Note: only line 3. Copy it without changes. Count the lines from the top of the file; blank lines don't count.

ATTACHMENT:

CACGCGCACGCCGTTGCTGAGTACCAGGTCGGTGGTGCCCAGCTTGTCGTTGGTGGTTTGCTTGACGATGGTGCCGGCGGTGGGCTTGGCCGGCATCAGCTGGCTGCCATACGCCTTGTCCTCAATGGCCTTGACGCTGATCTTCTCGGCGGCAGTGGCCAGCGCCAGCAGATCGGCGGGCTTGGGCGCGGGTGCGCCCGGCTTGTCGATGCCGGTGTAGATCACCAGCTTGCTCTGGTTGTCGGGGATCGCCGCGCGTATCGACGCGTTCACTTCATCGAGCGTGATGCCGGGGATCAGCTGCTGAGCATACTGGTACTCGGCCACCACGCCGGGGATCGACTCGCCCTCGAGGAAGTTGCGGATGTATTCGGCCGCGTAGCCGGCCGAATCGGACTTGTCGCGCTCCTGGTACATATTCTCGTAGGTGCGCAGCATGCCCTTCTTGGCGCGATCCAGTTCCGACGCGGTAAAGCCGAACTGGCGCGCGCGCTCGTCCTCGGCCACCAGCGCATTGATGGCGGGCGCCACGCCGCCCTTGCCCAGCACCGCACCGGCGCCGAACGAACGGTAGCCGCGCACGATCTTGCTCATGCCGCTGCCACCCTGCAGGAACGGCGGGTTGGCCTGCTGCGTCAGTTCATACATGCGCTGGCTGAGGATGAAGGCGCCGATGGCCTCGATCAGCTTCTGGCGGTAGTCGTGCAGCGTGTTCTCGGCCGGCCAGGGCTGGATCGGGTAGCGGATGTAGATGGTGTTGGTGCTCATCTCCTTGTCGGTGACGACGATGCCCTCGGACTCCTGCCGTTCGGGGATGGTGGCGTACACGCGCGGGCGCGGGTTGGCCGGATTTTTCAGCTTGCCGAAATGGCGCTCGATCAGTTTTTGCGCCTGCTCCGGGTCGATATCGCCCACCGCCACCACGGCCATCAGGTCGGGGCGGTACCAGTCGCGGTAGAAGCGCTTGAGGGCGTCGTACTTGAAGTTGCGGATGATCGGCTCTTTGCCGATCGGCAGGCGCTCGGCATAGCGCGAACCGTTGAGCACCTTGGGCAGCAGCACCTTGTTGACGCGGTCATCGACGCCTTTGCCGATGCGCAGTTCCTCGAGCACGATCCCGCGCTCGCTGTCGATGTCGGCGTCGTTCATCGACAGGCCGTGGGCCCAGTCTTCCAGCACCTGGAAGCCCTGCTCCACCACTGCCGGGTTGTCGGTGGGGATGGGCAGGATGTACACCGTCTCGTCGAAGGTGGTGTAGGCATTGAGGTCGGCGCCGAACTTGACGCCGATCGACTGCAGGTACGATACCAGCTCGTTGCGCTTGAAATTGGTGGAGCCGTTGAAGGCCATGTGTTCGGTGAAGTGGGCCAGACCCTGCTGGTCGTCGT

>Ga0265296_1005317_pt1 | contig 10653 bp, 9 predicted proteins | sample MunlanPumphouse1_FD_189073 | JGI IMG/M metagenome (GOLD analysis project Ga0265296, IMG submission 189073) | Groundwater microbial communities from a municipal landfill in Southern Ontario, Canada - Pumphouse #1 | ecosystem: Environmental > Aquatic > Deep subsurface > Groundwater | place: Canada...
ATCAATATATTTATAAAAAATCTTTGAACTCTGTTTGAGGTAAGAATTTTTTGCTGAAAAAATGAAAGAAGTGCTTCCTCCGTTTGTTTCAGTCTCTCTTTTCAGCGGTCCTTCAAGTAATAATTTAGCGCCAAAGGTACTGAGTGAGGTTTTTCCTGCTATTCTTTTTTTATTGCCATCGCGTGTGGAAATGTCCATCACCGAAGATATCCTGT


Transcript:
ATCAATATATTTATAAAAAATCTTTGAACTCTGTTTGAGGTAAGAATTTTTTGCTGAAAAAATGAAAGAAGTGCTTCCTCCGTTTGTTTCAGTCTCTCTTTTCAGCGGTCCTTCAAGTAATAATTTAGCGCCAAAGGTACTGAGTGAGGTTTTTCCTGCTATTCTTTTTTTATTGCCATCGCGTGTGGAAATGTCCATCACCGAAGATATCCTGT